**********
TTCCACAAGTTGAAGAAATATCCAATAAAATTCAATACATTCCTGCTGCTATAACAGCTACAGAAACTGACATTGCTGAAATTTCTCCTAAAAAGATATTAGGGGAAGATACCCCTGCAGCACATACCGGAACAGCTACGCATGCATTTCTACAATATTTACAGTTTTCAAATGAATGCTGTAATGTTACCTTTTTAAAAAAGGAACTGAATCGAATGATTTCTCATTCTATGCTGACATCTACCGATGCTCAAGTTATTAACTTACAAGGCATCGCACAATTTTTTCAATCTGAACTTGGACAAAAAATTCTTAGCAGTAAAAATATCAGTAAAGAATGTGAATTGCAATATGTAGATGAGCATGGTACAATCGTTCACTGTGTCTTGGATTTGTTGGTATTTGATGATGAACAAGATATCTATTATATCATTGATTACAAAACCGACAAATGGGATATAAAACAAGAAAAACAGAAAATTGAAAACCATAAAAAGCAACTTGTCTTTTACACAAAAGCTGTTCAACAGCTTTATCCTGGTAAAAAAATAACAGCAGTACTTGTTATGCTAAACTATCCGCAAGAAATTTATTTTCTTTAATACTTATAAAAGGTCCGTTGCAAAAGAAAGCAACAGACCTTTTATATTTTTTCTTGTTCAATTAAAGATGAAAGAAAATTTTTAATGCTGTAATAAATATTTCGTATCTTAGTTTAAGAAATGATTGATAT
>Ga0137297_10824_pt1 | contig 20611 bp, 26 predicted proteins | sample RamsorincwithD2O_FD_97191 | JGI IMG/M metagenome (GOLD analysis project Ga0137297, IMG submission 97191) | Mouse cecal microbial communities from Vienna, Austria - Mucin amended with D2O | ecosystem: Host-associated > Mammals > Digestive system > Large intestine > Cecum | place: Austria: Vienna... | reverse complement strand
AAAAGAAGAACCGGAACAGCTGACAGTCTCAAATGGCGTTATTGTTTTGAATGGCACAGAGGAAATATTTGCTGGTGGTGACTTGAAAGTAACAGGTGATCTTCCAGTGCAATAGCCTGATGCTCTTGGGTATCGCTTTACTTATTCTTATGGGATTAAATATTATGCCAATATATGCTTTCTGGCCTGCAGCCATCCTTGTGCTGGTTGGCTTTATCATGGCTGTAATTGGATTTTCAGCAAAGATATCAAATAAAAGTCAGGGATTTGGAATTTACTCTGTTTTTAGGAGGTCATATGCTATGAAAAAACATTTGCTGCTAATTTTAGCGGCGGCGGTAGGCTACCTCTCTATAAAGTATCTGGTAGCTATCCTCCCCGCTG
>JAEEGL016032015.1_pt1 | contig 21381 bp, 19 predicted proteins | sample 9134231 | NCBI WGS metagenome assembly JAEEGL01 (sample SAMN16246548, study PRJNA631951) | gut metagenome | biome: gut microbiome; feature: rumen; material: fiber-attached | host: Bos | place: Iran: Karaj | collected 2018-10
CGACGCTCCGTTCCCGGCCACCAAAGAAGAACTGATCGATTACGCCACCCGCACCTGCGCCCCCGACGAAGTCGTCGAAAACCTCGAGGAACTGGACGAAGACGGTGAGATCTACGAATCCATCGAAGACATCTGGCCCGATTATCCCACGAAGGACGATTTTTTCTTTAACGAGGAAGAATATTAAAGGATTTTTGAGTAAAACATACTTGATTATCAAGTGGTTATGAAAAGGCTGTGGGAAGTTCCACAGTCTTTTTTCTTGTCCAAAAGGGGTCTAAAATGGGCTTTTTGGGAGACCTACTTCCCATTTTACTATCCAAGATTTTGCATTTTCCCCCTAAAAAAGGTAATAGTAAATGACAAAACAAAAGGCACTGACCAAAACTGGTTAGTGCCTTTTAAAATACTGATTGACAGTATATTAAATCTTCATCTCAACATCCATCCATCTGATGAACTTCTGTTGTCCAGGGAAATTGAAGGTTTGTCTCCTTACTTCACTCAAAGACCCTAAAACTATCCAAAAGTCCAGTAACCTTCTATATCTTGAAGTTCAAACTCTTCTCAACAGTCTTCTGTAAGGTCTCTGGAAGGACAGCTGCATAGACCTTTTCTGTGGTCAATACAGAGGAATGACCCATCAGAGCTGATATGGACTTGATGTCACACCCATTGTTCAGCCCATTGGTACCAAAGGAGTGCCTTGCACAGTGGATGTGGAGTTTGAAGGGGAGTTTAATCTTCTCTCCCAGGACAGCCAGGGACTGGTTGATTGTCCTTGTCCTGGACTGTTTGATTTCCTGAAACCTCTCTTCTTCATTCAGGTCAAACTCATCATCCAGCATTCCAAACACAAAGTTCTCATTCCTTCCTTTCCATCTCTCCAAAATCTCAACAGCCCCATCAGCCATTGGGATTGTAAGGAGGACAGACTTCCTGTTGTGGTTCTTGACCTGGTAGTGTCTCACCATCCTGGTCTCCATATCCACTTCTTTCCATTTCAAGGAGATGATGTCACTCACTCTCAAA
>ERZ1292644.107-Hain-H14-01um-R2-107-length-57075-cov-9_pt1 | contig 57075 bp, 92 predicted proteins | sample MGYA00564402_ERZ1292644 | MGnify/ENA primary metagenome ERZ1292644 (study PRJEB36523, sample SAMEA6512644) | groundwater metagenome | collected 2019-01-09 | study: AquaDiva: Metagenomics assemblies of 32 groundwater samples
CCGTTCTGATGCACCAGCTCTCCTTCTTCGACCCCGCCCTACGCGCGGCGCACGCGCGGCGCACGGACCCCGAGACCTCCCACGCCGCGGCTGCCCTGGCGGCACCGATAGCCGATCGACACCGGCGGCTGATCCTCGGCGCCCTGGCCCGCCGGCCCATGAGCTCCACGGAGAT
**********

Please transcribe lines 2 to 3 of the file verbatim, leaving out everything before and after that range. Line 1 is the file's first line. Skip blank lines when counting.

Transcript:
>Ga0137297_10824_pt1 | contig 20611 bp, 26 predicted proteins | sample RamsorincwithD2O_FD_97191 | JGI IMG/M metagenome (GOLD analysis project Ga0137297, IMG submission 97191) | Mouse cecal microbial communities from Vienna, Austria - Mucin amended with D2O | ecosystem: Host-associated > Mammals > Digestive system > Large intestine > Cecum | place: Austria: Vienna... | reverse complement strand
AAAAGAAGAACCGGAACAGCTGACAGTCTCAAATGGCGTTATTGTTTTGAATGGCACAGAGGAAATATTTGCTGGTGGTGACTTGAAAGTAACAGGTGATCTTCCAGTGCAATAGCCTGATGCTCTTGGGTATCGCTTTACTTATTCTTATGGGATTAAATATTATGCCAATATATGCTTTCTGGCCTGCAGCCATCCTTGTGCTGGTTGGCTTTATCATGGCTGTAATTGGATTTTCAGCAAAGATATCAAATAAAAGTCAGGGATTTGGAATTTACTCTGTTTTTAGGAGGTCATATGCTATGAAAAAACATTTGCTGCTAATTTTAGCGGCGGCGGTAGGCTACCTCTCTATAAAGTATCTGGTAGCTATCCTCCCCGCTG